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EARLY TREATMENT BENEFICIAL TO AIDS VICTIMS, EXPERTS SAY

Researchers Thursday cited new evidence that early treatment of AIDS-infected individuals delayed progression of the disease, and that combining the anti-AIDS drug AZT with other therapies increased its effectiveness and eased side effects.

Delaying treatment for even a few months appears to deprive patients of some potential benefits of available drugs such as AZT and its experimental chemical cousins, DDI and DDC, Dr. Margaret Fischl of the University of Miami Medical Center told the Sixth International AIDS Conference here.

In Japan, a pharmaceutical company said today it has developed a drug that, in test-tube trials, has killed the AIDS virus.

Researchers at Johns Hopkins University who questioned 1,200 gay men infected with the AIDS virus but not yet sick reported that up to half who were eligible to take AZT have not been taking it. Poor access to health care and concerns about AZT's harsh side effects and the social stigma of acquired immune deficiency syndrome may discourage people from pursuing AZT therapy, Johns Hopkins researcher Dr. Neil Graham reported.

AZT, made by Wellcome PLC of London, remains -- three years after its initial approval by the U.S. Food and Drug Administration -- the sole anti-AIDS drug to be licensed worldwide.

It also is a controversial drug capable of triggering passionate arguments between medical researchers who back its use in most AIDS patients and AIDS activists who argue that too little time and money is being spent looking for superior alternative treatments.

Dr. Fischl said support for early drug intervention was provided by new data from a continuing government-sponsored study of AZT therapy in infected individuals with only the earliest signs of disease, including a depressed count of key disease-fighting white blood cells known as T-4 cells.

Its first phase, in which half the patients were given AZT and the other half a placebo or sugar pill, was called off early in August 1989 after the group taking the drug showed a significant delay in their progression to AIDS. The study then began a new phase in which all patients that had been given a placebo were switched to AZT and compared with those given AZT from the beginning.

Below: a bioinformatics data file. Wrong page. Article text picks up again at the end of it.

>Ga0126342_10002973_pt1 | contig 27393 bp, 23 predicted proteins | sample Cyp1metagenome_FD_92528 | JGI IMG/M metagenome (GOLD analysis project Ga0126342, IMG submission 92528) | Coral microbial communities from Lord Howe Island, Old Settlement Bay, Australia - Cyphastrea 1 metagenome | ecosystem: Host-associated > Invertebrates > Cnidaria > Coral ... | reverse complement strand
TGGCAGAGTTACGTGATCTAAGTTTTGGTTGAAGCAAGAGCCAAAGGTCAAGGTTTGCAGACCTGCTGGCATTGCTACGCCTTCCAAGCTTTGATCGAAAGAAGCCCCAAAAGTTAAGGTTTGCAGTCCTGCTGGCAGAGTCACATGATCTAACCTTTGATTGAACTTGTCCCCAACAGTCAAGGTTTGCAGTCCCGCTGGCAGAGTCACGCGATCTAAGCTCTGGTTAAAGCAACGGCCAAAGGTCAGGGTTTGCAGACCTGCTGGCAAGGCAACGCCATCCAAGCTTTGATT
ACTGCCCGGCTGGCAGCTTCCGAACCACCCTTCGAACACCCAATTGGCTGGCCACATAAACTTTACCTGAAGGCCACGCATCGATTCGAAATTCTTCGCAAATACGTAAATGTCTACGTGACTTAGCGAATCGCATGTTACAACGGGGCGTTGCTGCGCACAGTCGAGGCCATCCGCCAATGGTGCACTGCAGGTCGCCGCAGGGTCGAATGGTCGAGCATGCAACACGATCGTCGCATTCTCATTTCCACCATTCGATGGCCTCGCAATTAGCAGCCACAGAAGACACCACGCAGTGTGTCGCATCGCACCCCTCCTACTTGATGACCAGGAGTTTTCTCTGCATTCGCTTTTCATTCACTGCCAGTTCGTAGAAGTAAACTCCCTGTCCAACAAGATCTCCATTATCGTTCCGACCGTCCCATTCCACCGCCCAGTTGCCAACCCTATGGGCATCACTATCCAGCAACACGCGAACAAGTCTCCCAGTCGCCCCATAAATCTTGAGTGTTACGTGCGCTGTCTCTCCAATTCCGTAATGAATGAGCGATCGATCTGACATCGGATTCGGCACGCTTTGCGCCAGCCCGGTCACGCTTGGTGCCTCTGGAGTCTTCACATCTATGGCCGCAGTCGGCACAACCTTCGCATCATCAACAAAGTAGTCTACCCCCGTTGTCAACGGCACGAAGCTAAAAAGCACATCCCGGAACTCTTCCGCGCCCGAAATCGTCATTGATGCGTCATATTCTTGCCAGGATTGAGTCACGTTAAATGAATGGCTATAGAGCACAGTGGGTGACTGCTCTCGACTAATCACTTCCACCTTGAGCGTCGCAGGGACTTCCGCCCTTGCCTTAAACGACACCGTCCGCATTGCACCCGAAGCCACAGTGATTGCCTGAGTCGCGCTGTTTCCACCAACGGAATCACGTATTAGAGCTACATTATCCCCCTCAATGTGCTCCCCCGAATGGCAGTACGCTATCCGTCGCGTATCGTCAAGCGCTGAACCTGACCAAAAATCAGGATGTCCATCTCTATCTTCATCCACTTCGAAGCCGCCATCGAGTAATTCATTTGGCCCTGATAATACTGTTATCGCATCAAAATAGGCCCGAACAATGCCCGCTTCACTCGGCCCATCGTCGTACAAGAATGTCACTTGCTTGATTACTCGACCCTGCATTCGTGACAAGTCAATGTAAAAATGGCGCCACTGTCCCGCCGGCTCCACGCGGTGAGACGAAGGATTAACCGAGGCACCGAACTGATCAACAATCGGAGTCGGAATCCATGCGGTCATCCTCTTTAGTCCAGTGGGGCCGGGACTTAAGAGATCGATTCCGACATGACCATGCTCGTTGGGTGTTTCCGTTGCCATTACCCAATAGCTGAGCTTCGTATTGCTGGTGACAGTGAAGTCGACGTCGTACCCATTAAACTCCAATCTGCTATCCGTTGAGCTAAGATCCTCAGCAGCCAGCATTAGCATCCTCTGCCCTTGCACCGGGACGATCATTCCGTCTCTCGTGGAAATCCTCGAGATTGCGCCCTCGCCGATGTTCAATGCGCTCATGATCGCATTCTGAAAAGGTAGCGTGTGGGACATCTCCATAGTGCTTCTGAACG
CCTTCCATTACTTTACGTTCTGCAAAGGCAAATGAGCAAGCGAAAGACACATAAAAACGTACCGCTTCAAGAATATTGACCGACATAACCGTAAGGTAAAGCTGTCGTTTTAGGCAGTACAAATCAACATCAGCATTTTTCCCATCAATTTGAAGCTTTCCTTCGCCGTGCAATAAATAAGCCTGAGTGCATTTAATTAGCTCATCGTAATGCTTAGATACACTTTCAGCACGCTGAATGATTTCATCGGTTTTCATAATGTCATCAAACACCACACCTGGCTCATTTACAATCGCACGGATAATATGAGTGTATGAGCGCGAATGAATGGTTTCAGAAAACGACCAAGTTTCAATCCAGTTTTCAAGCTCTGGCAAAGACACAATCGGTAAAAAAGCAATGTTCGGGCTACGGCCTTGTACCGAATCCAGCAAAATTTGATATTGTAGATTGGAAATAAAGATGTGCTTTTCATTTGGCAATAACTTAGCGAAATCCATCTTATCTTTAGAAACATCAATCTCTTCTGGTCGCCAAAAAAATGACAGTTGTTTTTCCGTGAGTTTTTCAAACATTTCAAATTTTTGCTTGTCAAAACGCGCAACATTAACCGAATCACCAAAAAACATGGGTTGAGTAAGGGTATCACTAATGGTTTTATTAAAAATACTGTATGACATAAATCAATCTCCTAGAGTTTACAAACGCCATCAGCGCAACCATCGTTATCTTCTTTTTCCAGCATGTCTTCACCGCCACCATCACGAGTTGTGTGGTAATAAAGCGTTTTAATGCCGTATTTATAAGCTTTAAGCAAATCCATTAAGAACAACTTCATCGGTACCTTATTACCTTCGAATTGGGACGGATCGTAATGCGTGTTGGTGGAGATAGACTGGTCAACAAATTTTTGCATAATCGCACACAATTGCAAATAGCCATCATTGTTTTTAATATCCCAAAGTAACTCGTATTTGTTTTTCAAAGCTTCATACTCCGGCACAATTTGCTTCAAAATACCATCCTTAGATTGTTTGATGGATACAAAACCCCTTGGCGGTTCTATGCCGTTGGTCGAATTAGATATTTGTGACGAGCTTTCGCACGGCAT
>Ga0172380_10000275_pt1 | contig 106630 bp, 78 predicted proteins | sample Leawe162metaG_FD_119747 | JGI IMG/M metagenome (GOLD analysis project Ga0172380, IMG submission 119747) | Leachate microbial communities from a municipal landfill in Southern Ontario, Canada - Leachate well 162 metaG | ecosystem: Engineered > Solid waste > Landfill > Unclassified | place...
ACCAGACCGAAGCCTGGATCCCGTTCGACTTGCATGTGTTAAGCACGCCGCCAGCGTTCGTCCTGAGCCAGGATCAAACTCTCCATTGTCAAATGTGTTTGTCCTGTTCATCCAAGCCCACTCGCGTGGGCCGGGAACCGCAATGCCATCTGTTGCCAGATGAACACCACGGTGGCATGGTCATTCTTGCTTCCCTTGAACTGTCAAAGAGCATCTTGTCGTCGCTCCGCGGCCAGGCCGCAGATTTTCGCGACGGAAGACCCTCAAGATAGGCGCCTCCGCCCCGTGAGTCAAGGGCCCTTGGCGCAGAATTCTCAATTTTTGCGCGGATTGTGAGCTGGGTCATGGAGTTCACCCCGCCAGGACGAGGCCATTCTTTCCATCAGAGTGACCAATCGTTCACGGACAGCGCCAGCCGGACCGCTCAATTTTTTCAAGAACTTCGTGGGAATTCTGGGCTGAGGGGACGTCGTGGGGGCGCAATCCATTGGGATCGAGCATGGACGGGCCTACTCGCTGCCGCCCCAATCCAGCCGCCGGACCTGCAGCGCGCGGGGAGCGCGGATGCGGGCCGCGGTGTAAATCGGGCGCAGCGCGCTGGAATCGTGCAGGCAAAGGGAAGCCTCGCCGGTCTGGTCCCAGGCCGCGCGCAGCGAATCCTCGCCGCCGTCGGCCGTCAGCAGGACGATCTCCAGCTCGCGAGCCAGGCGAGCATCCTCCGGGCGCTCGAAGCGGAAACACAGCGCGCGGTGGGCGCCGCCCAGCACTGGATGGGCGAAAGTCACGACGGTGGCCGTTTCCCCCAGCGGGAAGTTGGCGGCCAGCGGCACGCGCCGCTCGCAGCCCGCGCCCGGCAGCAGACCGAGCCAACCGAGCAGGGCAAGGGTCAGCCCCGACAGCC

Dr. Fischl said that nearly a year later, the group taking AZT for as long as 33 months continued to fare significantly better, progressing more slowly to serious AIDS symptoms and showing fewer toxic side effects from AZT treatment. The new data "suggest that early intervention may have greater benefit, and that the benefit may persist for a longer period of time," she said.

In Tokyo, a spokesman for the Daiichi Pharmaceutical Co. said the drug DR3355 had killed the HIV-1 virus in human white blood cells in 30 days of test-tube trials.

Daiichi will apply to the U.S. government to start clinical testing of DR3355 this year, he said. The tests will be conducted jointly with the U.S. drug firm Johnson and Johnson.

The spokesman said DR3355 had been developed as an anti-bacterial agent and was being clinically tested as a treatment for pneumonia and inflammation.

Meanwhile, an estimated 500 protesters tied up traffic near City Hall, chanting slogans and taunting police, until 50 were arrested.

The New York-based AIDS Coalition to Unleash Power organized the protest to condemn what is known as the "San Francisco model" of AIDS care. It aims to treat AIDS patients outside hospitals and with extensive use of volunteers in order to cut health-care costs. Critics say San Francisco's volunteer ranks are exhausted by nine years of the AIDS epidemic and millions of government dollars are needed to replace them with paid workers.

In another nine-year consequence, AIDS educators are alarmed by reports homosexual and bisexual men are lapsing back into sexual behavior that could kill them. Almost 20 percent of gay and bisexual men surveyed had abandoned safe-sex practices at least once, said researchers at the University of California-San Francisco.

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